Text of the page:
The Gut and Go exposed

The Kansas Legislature has reached its spring break, and lawmakers have gone home to visit with their constituents. As moderate Rep Stephanie Clayton tweeted yesterday:

#ksleg House has adopted First Adjournment resolution. You are safe until Wednesday, April 29th, when we begin Veto Session. — Stephanie Clayton (@SSCJoCoKs) April 2, 2015

A respite from the reckless laws, simplistic logic, and disheartening machinations is much appreciated, yes. So much has happened in this short legislative session, and so much of it has made Kansas less safe. We will have a legislative update during the break to wrap up all that has happened.

But for now, we are safe. Safe from any more insulting legislation, like the bill to "protect" campus student organizations from rampant religious discrimination by letting them exclude anyone they like. Safe from poor people, who will now be pushed off welfare a year earlier, thus magically transforming them into not-poor people. And safe from random strangers carrying hidden guns into public spaces. Oh, wait... Brownback signs bill that allows permit-free concealed carry of guns in Kansas.

While we all take a deserved breather, we wanted to bring your attention to a "procedure" used to pass legislation that might not otherwise pass a divided chamber. This is an example of the worst of politics, and it has been used repeatedly by the extremists in the Kansas Legislature to have their way.

This is the "Gut and Go." Gut and go is a legislative trick that allows one chamber to take a bill that has been approved and sent to them by the other chamber, then "gut" it of its previous content, insert completely different legislation instead, approve it, and then send it back to the original chamber for a simple up or down vote with no debate. In other words, if it seems that pesky moderate lawmakers in the House might make trouble, the Senate can "gut and go" some innocuous bill already passed by the House, fill it with controversy, and send it back for a simple vote.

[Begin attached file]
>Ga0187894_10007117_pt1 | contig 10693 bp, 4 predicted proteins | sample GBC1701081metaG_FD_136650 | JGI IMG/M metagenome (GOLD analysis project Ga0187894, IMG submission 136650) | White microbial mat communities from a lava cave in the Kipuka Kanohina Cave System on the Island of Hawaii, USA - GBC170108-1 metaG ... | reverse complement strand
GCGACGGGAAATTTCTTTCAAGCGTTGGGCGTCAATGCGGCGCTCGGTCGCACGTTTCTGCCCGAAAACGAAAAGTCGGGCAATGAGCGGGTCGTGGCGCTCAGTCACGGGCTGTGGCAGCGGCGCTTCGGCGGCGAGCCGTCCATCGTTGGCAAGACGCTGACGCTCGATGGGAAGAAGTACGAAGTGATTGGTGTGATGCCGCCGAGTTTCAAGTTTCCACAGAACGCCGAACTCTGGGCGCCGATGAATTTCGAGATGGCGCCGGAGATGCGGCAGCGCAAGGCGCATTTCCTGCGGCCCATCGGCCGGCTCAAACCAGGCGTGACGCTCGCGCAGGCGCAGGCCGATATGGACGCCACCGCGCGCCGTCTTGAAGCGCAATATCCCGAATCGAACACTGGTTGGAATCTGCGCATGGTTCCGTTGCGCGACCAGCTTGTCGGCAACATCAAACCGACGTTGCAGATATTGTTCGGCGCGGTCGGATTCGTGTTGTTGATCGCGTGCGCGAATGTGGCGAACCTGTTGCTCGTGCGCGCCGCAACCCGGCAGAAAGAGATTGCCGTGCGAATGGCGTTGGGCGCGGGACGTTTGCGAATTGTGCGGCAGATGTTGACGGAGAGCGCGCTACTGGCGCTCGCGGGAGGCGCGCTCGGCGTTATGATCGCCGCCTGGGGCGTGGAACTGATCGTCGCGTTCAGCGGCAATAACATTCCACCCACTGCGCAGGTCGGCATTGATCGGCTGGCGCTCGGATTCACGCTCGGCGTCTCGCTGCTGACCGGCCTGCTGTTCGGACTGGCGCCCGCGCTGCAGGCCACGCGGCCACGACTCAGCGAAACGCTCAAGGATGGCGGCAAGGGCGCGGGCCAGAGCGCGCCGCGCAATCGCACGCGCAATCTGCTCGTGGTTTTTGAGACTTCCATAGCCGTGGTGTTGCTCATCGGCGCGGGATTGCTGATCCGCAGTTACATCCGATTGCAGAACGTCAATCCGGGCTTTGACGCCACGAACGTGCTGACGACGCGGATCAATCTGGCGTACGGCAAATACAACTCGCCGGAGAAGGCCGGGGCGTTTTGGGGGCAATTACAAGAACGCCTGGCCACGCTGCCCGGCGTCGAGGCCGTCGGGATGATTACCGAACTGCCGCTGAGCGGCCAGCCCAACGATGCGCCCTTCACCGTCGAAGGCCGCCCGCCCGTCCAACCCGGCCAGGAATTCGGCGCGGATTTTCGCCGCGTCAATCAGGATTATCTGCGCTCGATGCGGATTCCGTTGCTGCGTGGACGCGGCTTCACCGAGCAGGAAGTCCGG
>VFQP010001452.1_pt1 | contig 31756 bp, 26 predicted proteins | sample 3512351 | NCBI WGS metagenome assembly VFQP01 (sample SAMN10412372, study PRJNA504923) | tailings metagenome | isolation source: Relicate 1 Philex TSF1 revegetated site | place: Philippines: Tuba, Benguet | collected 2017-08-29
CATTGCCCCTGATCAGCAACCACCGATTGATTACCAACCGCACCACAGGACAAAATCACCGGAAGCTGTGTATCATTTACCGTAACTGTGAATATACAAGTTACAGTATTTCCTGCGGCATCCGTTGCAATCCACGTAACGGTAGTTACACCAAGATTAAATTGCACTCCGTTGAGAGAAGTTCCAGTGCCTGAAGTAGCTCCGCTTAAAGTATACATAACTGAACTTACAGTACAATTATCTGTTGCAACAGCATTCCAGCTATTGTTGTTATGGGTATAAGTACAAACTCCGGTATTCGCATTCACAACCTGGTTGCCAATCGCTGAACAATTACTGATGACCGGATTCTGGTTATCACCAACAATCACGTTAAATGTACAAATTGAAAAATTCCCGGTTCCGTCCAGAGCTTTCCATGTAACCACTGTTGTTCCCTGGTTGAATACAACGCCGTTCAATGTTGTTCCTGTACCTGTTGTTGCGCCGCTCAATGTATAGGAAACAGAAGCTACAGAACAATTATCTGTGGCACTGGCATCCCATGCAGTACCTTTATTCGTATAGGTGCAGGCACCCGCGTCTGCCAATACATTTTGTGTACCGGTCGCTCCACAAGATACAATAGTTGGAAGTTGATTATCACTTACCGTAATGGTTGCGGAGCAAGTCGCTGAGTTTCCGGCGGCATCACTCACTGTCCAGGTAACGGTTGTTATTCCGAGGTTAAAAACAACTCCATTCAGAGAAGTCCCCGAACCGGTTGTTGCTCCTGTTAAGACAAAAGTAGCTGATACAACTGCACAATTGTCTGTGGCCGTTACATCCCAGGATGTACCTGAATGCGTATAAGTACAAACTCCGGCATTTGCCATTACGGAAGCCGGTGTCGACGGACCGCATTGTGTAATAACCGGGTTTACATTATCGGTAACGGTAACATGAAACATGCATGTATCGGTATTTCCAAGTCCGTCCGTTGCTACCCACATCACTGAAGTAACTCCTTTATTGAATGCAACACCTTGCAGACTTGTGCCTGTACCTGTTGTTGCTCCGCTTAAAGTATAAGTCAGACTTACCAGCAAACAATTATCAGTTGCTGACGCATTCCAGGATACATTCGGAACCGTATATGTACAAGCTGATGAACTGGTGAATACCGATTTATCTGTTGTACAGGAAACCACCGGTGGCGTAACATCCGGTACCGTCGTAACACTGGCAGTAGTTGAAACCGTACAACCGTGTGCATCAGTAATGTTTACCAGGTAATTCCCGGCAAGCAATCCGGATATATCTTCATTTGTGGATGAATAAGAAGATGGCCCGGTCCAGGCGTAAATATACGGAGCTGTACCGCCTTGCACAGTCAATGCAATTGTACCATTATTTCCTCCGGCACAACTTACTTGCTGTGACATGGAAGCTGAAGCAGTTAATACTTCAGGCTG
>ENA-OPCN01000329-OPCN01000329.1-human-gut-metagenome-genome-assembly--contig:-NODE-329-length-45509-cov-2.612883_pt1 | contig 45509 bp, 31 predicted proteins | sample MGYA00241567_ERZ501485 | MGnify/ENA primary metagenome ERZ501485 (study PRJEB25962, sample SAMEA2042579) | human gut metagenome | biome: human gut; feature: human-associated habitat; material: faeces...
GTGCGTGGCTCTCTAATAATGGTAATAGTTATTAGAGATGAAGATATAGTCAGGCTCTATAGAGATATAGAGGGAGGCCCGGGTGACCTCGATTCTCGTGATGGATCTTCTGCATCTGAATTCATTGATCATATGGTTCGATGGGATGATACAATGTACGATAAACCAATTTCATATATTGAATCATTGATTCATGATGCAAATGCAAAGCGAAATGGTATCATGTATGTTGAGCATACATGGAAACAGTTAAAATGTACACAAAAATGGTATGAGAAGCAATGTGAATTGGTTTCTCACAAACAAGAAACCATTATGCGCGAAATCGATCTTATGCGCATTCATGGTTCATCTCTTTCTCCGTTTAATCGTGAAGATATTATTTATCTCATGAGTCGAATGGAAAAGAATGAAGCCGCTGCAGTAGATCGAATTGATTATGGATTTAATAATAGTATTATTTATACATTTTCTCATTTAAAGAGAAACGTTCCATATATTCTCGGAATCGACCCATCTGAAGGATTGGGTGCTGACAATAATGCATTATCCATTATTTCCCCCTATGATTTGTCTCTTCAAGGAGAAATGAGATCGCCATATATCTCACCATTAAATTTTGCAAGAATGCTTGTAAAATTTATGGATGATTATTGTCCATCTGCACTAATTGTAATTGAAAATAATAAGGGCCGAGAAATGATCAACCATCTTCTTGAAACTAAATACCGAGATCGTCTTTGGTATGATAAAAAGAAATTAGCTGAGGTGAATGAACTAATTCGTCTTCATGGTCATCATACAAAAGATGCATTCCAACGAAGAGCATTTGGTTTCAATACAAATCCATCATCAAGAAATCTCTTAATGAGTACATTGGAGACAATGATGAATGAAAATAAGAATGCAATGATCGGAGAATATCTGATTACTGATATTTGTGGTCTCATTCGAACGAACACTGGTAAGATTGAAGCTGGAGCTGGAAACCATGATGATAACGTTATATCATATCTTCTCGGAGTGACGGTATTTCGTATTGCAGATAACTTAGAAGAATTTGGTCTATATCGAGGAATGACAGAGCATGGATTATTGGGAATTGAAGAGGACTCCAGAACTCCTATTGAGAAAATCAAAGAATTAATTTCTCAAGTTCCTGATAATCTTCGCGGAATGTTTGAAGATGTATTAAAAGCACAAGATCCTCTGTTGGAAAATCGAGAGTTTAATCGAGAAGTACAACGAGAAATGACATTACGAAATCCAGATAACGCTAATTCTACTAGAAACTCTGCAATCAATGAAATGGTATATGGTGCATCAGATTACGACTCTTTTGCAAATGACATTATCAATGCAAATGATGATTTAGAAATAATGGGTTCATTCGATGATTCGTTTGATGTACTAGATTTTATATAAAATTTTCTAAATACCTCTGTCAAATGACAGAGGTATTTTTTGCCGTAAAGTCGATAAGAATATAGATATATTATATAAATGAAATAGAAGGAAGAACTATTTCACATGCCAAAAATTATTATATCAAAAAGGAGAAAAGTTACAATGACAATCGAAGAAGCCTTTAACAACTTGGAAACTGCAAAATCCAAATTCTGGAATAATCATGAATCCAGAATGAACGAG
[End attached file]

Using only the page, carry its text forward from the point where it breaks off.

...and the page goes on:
This is exactly what happened during this session with the school funding block grants bill. After barely passing the House, the block grants language in HB 2403 was put into Senate Bill 7, previously a bill providing for "information technology audits." Since the Senate had previously passed "SB 7" on Feb 25, although the content was completely different now, they just had to vote to "concur." Which they did as quickly as they could.

The gut and go allows laws to be passed through a deceitful process of expediency, denying our representatives the opportunity to consider, discuss, and determine how legislation will affect their constituents. It is a subjugation of the democratic process. This is how laws are made under the leadership of Sam Brownback and his allies, and it is something every Kansan needs to know.

Now is the time to get in touch with your Statehouse representatives, to let them know how you feel about what has transpired. You have until April 29 to support the good ones and corner the bad ones. How can you tell the difference? The good ones will listen to you. The bad ones already have lunch dates with lobbyists.

Find out how to contact your legislators at

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